Long before Youth Reconnect (YR) became a program in Hamilton, young people were slipping through the cracks. Jessica Ward, Manager of Community-Based Programs at Good Shepherd, says that since the program was implemented in the summer of 2018, they’ve seen a decline in the number of young people accessing the shelter and other emergency services. The program is filling an important gap in the local system of care. Jessica says, “We started Youth Reconnect because we wanted to apply what we had learned from our early intervention work more broadly and earlier.”
Research shows that multiple social and individual circumstances contribute to youth leaving their homes. These include family trauma, unaddressed developmental and emotional needs, lack of a safe and stable family home, and inadequate policies and practices across multiple service systems (Samuels et al., 2019, Gaetz et al, 2014). Early intervention programs like Hamilton Good Shepherd’s YR are designed to intervene early, keeping young people in stable homes and connected to school. Although we know of successes of the program through anecdotal accounts, there is limited evidence on the impact of YR programs in Canada. Much of the research comes from Australia, where the YR program originated.
The YR program provides youth who are at risk of or experiencing homelessness immediate access to support that will stabilize their housing and assist them in creating and strengthening connections with their families, education systems, and communities. Depending on the young person’s choices, these supports can include mental health services, family mediation, housing, and other community-based services. “Our job is to help youth if they’re at risk and ensure they never have to come to a shelter,” says Joselin Marcaccio, Youth Reconnect Case Manager at Good Shepherd Centre in Hamilton. She continues, “These are the kids that five years, 10 years down the line could have trouble navigating the system. We’re their safety net before they have no other option but the shelter.”
Making the Shift recently conducted an implementation evaluation of the program, which identified key components, modifications, successes and challenges, and recommendations for improvement. One major factor contributing to the success of YR is the flexibility staff are given to provide individualized and tailored support. Take, for example, a young man who goes by the nickname Ant. After experiencing issues at home and needing to leave, Ant (who is now living on his own and enjoying the independence) got in touch with Children’s Aid and moved to Brennan House, a residential mental health treatment program that provides on-site mental health support twenty-four hours a day. He loved the support he received at Brennan House. Once completing his treatment, he was assisted in finding another living arrangement and started working with Joselin through the Youth Reconnect program.
Joselin supported him with life skills development like budgeting, helped him look at different housing options, and also find income support. Such flexibility—what Ant refers to as workers “sticking it out” and being available all the time—was key. Ant says, “If you’re willing to work with them, they’re willing to work with you. You can’t expect them to do everything. But if you’re willing, they will try to move mountains for you.”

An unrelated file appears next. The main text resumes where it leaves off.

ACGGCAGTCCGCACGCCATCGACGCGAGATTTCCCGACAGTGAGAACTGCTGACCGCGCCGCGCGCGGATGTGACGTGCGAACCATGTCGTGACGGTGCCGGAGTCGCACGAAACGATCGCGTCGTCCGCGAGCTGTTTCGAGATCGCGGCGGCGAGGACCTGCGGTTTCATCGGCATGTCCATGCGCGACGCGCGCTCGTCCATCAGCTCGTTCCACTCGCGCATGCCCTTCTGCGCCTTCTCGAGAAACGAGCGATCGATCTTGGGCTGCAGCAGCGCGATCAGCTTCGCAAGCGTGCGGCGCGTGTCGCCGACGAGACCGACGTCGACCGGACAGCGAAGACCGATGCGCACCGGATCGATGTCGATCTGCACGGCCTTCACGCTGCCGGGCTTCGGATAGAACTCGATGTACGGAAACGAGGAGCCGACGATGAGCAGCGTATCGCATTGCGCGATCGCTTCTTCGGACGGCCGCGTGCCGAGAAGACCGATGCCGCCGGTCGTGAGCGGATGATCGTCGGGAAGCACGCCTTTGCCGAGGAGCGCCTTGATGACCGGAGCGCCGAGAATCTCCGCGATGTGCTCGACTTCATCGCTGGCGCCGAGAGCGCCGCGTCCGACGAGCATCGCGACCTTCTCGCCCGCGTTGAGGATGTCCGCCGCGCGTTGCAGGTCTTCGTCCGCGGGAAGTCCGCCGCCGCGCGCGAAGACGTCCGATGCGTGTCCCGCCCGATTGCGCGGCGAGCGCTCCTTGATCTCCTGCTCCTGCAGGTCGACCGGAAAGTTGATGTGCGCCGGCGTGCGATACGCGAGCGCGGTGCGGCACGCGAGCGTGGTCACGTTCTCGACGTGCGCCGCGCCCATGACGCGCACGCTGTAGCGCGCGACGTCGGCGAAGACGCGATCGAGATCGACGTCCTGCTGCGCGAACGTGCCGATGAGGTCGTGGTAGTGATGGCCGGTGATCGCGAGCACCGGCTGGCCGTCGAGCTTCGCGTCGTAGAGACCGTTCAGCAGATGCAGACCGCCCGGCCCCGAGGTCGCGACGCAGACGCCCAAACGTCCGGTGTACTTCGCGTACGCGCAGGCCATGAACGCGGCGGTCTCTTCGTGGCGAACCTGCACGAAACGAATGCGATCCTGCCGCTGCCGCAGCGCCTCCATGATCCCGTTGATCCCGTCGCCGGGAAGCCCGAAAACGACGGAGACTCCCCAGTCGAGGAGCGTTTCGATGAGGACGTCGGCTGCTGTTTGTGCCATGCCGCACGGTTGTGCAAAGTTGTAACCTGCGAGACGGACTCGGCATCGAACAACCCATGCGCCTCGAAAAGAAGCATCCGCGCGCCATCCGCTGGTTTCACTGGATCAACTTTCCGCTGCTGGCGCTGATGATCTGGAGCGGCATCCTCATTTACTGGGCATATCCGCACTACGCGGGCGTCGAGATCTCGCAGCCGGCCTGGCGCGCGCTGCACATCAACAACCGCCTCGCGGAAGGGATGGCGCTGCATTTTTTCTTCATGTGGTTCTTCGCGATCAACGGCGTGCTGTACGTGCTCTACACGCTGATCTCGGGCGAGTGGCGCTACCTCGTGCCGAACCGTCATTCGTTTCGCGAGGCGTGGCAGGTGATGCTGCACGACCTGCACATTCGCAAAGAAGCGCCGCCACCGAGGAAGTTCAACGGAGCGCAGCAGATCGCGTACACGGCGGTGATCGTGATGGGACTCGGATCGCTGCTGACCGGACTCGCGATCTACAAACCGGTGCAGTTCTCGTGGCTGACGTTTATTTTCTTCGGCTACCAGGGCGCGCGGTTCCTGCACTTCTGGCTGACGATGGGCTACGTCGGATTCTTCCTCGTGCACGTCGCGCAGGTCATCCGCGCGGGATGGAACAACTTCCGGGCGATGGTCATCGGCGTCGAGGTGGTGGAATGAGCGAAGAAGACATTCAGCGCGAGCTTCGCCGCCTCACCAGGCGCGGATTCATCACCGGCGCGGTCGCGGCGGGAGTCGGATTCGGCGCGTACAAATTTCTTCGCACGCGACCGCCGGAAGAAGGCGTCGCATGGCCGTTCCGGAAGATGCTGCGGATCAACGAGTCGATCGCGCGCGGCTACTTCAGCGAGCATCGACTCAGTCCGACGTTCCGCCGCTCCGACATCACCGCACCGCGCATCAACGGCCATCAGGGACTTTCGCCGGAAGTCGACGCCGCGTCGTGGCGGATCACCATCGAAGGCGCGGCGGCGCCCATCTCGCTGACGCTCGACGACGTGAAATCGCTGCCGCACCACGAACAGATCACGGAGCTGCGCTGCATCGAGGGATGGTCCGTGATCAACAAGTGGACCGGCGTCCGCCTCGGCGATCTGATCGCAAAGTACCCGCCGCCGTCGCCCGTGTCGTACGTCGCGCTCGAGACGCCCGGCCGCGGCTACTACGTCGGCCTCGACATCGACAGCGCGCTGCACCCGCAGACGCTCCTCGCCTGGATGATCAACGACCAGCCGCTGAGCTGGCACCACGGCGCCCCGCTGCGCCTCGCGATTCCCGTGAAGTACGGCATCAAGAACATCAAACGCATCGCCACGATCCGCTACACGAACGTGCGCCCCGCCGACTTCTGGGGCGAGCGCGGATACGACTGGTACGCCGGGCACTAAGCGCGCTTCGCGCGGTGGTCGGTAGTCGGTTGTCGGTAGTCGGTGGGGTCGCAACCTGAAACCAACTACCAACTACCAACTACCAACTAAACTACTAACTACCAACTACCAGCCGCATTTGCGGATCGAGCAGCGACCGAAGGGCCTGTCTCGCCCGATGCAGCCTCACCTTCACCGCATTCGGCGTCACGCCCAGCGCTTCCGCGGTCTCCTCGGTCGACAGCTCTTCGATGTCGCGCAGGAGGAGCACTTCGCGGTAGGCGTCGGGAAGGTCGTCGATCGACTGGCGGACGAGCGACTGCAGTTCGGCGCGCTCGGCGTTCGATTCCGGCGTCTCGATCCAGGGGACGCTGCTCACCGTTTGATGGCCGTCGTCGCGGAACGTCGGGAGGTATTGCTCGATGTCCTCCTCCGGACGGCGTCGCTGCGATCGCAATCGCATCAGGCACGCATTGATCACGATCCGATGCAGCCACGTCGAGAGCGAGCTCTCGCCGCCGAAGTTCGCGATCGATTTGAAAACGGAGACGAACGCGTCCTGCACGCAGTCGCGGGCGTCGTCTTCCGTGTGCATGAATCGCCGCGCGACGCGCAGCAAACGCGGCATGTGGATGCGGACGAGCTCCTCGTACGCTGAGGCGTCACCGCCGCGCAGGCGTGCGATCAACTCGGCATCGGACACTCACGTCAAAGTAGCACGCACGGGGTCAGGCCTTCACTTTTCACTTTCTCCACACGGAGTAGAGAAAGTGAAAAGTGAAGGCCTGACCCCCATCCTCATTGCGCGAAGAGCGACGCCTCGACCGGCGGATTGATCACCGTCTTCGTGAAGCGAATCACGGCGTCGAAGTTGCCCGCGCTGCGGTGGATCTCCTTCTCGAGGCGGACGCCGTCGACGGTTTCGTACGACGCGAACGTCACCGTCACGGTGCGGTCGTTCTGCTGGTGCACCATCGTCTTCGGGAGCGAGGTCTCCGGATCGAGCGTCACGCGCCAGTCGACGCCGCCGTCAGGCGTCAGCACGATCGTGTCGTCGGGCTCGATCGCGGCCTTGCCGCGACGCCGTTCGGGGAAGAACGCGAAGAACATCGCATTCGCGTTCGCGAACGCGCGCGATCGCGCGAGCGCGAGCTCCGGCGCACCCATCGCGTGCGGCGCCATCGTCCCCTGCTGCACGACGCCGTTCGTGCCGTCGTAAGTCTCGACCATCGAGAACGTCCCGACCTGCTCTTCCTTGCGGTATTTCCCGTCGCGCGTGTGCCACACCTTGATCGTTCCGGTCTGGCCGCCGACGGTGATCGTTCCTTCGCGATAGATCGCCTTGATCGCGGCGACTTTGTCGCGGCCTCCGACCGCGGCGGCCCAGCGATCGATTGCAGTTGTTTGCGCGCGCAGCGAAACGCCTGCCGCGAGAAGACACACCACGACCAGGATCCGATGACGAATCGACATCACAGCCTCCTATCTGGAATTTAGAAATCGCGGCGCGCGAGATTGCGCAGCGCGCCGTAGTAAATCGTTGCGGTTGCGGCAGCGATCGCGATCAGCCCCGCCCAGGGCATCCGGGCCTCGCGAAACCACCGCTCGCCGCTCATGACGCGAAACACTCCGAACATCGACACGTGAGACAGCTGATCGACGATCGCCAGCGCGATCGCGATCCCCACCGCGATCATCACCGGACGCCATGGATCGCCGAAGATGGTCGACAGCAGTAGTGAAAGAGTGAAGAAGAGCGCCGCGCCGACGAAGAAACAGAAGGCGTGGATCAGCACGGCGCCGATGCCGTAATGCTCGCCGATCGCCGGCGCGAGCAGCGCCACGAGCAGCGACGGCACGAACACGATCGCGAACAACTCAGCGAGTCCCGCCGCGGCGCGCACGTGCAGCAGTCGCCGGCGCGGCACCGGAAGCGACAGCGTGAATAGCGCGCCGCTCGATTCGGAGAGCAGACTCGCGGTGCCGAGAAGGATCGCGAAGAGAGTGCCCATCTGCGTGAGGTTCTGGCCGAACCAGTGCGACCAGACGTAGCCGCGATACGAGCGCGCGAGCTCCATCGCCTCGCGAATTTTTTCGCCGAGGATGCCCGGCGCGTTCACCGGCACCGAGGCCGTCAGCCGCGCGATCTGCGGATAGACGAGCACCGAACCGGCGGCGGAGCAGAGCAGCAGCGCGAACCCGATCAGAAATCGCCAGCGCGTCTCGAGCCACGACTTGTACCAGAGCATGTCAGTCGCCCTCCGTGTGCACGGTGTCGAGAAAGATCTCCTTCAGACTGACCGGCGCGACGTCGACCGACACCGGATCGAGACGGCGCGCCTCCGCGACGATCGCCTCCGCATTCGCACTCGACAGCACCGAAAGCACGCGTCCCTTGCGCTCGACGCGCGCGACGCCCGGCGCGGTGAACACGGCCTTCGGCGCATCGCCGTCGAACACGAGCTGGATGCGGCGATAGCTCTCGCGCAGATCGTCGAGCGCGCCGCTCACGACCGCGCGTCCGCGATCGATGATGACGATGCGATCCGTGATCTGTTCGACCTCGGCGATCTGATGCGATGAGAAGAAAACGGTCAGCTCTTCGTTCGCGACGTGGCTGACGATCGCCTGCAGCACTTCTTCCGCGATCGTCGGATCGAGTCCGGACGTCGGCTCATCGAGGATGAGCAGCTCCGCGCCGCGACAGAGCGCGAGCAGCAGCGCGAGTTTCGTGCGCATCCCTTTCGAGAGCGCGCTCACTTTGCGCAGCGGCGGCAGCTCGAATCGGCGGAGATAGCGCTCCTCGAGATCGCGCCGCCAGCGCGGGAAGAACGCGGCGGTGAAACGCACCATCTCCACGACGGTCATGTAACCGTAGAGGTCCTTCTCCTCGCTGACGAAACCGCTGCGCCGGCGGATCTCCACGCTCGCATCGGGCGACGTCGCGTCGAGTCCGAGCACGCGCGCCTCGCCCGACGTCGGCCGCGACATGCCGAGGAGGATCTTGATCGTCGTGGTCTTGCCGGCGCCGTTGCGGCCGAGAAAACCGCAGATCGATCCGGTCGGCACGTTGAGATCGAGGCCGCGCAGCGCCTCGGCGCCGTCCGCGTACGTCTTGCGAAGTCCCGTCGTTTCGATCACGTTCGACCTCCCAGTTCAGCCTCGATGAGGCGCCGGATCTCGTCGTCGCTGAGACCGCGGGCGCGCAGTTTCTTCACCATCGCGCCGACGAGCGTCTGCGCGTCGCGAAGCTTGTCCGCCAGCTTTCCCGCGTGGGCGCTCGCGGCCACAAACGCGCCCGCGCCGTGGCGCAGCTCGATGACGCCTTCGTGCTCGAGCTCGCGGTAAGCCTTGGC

Another factor contributing to the success of Youth Reconnect and its adoption by the community is the planning and coordination that went into the program. As one participant in the evaluation shared, “I had a community partner say to me that she sometimes views the youth serving landscape in Hamilton as islands. [...] And she said, ‘you know, I feel like Youth Reconnect is like a river, the water that flows between them.’” This kind of coordination is thanks to the efforts of Hamilton’s Street Youth Planning Collaborative (SYPC). This collaborative, which is composed of senior management and frontline workers from youth serving agencies and youth with lived experiences of homelessness, convenes regularly to assess the continuum of services that are available to vulnerable youth in Hamilton, from young people experiencing chronic housing instability to those at imminent risk of homelessness.
One of the challenges Good Shepherd did not anticipate is the demand for services and support for parents and family members: “When we started, we had this idea that we would be working with a young person and the family is involved. What we realized is that sometimes we need to work with families independently of the young person,” Jessica says. They have since found ways to support parents, family members, and other natural supports without losing sight of the program’s focus on young people. As they see it, improving the lives of parents and caregivers improves the lives of youth.
To learn more about challenges and successes of planning and implementing Youth Reconnect, read the evaluation, now available on the Homeless Hub. The evaluation is useful to community leaders and researchers who are interested in the nuts and bolts of developing and adapting a YR program in Canada. To learn more about Good Shepherd’s YR program, contact Jessica Ward at JWard@gsch.ca.
Gaetz, S. (2014). Coming of age: Reimagining the Response to Youth Homelessness in Canada. Toronto: The Canadian Observatory on Homelessness Press. Retrieved from: http://www.deslibris.ca/ID/241576
Samuels, G. M., Cerven, C., Curry, S., Robinson, S. R., & Patel, S. (2019). Missed opportunities in youth pathways through homelessness. Chicago, IL: Chapin Hall at the University of Chicago.